News UK is investing millions of pounds in the Sunday edition of The Sun, with new staff and a marketing campaign, designed to buck the declining Sunday newspaper market.
The Sun on Sunday has added another 16 journalists and moved Victoria Newton to the editor’s chair, six weeks on from the launch of the Sun+ subscription platform, with its football rights and new digital products.
I went to Wapping to meet Newton, David Dinsmore and Sun on Sunday columnist Tony Parsons who has just defected from the Daily Mirror after 18 years. Warning: may contain Tolkien references.
Relevance behind the paywall
As we’ve discussed, the problem with putting your content behind a hard paywall means that it’s hard to get noticed. Dinsmore isn’t bothered about the loss of traffic and neither, he says, are his staff:
“No, I think people understand that. I would say The Sun has been as much part of the national conversation in the last few months as it was before. I don’t think being paid on the website made any difference to that.
“I think the staff fully understand that we need to be paid-for to give us a future. There may be a future for five or ten people putting together small, limited digital publications, but there will not be a future for something like The Sun with a staff of many hundreds, unless we are paid across all platforms. We can’t be paid in print and give it away somewhere else.
And is there a frustration when The Sun has a world exclusive and only online subscribers can see it? “Not at all, that’s great. You’ve answered your own question, only subscribers can see it.”
Dinsmore is animated and enthusiatic about his brands. He drinks peppermint tea and won’t say which football team he supports from his native Glasgow, diplomatically opting just for “Scotland”.
As for the progress of Sun+ as a platform, Dinsmore won’t talk numbers but plans to soon. “I want to get away from talking about a print number – that’s the exciting bit about this,” he says. “What we’ve learned is that this is a marathon.”
Sunday market suffers
In the last 12 months, from its three printing presses in Hertfordshire, Merseyside and Lanarkshire, News UK printed 2.1 billion newspapers. The company manages its own distribution too – some publishers have to piggyback or collaborate to share vans.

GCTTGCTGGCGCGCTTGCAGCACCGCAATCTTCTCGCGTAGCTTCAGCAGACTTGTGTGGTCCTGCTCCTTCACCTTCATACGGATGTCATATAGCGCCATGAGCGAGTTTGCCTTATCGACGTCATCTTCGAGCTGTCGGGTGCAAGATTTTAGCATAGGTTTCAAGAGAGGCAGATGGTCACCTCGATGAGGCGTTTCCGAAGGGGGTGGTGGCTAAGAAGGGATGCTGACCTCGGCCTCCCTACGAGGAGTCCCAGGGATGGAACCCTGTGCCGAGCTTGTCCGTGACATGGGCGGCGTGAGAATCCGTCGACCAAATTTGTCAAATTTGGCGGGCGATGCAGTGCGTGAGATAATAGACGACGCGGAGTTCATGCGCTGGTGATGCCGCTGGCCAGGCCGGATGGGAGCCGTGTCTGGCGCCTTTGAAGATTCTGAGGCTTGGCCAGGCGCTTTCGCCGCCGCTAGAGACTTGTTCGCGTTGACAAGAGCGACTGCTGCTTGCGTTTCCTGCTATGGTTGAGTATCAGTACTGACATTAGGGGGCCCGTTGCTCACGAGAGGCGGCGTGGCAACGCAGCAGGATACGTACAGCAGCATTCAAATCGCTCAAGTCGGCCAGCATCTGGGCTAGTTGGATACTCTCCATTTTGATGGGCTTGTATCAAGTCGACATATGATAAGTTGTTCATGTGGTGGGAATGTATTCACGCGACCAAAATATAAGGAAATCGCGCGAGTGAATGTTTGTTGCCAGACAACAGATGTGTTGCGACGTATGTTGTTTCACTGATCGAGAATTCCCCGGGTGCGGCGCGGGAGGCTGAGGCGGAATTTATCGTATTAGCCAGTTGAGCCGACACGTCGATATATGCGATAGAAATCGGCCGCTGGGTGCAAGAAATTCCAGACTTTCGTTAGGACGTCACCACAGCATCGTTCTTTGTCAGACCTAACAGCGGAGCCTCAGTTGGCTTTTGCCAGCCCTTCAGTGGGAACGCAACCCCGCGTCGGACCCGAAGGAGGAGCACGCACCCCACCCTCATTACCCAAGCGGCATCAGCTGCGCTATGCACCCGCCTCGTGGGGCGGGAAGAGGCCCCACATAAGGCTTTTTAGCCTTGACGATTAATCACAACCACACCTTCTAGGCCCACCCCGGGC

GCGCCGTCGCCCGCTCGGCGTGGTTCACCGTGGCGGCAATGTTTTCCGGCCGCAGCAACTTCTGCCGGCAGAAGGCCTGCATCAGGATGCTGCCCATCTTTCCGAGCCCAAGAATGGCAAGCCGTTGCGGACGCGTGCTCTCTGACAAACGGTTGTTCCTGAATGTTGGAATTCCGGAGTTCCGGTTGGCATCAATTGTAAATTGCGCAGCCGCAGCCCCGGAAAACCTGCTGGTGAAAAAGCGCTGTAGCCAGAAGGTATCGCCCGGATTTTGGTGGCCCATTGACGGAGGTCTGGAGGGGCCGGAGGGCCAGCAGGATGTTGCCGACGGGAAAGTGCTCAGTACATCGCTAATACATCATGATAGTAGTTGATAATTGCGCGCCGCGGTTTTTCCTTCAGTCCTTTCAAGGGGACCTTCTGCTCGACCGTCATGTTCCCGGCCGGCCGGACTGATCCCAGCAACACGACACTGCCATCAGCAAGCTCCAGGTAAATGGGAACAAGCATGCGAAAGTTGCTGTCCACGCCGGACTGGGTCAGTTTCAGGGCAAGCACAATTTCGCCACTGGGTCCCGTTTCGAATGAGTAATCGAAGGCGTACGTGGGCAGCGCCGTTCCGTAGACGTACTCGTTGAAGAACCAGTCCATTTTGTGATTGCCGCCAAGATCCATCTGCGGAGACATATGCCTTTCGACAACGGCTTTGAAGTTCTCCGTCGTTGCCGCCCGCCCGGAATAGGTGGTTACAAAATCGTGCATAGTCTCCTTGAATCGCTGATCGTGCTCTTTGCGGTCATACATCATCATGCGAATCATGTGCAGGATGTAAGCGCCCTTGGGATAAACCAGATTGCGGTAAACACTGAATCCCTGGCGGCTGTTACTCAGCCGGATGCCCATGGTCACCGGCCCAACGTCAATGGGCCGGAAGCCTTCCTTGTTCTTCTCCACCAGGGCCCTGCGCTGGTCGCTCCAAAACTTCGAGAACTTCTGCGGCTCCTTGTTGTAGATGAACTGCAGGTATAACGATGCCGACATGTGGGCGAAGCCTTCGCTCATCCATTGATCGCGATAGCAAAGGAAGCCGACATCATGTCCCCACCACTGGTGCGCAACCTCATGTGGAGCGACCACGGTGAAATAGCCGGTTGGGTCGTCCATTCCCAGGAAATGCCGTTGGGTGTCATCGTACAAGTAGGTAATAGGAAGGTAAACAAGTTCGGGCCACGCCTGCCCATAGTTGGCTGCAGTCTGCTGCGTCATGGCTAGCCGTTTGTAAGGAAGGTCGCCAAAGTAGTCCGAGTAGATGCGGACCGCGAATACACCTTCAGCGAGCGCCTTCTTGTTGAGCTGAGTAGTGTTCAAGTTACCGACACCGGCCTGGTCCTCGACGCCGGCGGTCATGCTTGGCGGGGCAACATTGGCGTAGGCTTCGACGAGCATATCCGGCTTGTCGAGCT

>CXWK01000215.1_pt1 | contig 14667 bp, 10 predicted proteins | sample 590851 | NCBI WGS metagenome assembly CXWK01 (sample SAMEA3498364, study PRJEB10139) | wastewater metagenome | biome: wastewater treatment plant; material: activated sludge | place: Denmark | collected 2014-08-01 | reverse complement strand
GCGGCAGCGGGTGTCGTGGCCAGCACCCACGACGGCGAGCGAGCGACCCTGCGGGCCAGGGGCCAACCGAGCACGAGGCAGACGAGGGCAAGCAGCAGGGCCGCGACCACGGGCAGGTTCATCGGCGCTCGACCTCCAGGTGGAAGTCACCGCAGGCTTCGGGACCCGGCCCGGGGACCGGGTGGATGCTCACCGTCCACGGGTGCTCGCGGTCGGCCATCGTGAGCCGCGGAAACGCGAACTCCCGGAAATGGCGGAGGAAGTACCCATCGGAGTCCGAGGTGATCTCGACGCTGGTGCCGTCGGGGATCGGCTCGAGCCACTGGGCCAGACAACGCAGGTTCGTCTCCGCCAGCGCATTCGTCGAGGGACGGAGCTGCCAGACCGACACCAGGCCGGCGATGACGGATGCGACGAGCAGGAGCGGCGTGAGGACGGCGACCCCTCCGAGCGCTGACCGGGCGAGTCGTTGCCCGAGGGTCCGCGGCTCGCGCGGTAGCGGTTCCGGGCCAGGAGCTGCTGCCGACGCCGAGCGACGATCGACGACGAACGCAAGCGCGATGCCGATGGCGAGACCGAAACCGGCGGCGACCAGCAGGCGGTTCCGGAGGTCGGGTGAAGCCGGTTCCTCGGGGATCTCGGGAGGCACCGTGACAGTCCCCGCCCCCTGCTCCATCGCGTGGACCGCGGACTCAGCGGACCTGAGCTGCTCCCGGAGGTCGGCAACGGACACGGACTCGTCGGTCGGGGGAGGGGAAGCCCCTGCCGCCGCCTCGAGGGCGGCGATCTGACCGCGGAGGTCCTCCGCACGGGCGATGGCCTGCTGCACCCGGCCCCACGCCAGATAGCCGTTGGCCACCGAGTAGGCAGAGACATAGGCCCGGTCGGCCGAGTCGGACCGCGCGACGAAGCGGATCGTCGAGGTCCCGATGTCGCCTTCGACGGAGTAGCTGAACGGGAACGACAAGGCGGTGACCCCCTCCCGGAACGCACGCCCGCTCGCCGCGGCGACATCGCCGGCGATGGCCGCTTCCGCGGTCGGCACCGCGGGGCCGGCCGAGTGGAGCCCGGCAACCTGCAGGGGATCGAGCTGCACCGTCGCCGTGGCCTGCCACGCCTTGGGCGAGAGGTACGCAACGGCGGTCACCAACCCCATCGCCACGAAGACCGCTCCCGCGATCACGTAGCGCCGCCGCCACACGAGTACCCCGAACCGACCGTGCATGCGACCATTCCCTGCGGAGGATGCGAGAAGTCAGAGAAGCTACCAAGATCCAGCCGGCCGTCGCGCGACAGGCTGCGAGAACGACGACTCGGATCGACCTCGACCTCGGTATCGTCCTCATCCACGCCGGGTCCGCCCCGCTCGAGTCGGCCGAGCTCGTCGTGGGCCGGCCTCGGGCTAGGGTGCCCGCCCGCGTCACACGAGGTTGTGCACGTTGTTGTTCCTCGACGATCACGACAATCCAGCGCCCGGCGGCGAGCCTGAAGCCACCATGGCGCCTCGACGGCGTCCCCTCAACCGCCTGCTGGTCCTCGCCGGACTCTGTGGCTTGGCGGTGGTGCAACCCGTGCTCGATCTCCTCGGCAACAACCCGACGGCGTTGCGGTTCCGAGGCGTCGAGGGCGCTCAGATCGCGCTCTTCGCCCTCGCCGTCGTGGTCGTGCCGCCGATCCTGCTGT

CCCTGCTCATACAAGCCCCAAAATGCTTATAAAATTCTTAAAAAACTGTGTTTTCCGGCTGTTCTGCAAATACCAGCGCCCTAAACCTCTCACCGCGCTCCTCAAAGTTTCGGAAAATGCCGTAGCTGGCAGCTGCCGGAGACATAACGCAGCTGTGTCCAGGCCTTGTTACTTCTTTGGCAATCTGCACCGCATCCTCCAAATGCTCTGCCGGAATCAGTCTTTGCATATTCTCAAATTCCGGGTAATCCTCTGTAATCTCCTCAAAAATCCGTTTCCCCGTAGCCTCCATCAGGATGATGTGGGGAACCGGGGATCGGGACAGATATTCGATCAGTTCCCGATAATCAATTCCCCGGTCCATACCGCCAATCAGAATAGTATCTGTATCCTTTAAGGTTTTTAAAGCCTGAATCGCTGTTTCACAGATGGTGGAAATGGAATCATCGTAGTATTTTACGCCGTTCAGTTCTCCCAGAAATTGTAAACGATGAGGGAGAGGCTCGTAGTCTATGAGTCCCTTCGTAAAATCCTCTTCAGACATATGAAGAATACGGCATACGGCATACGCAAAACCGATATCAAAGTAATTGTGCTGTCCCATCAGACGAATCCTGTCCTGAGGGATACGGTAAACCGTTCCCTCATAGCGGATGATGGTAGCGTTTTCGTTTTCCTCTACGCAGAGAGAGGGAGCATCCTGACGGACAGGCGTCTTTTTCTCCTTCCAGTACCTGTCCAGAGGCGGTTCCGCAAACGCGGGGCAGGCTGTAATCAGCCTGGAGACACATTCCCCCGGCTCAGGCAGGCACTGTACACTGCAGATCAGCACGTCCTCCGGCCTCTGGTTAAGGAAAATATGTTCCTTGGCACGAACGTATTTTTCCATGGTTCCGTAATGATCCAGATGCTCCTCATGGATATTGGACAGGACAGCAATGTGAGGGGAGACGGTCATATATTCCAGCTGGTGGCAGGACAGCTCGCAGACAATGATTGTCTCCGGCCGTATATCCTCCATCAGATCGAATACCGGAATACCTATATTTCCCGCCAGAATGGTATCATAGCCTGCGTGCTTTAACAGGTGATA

Yet despite News UK’s enthusiasm for its Sunday title, there’s no doubt that the Sunday market is falling faster than the daily market and faces acute challenges.
This is the picture from August this year for Sundays – note the year-on-year change in red:
And this is what the daily market looks like – the decline is flatter and there is further to fall:
Dinsmore says he now looks after nine platforms – including smartphone and tablet products – and “each of those things has a slightly different role to play”, with print remaining the dominant medium:
“Clearly print is not going to be the monolithic thing it was in the past, although I still think it has a massive part to play in future, but there have to be other parts to the jigsaw. We’re getting investment to go and find out what those parts are.”
Best media-Tolkien analogy…. of the year
Tony Parsons joined the Sun on Sunday this month and writes his first column for the paper this weekend. He was sparing his former employer no blows in his assement of Trinity Mirror, displaying a detailed knowledge of Middle Earth in the process:
“I left my previous newspaper after 18 years which is not something I did lightly… The Sun have got a vision for the future. I was struck by the optimism that they have, that the British newspaper industry is going to grow, that’s it’s going to thrive. And if we embrace the technology rather than be afraid of it, then there are great times ahead.
“As much as I loved my old newspaper, it was essentially over and dying. I don’t know if you’ve seen Lord of the Rings, when the Elves have to get on their ship and leave and the time of the Elves is over, it was very much like that at the Daily Mirror. It was either get on the ship with the other Elves or join The Sun.”
It’s also no doubt true that News UK is paying him a lot of money to make the switch and I don’t think it’s indelicate to suggest that may have played a role in the decision, whatever he thinks of Trinity.
Anyway, since it’s Friday, here is the LOTR scene to which Tony refers. What other Tolkienesque characters and scenes represent the state of media today?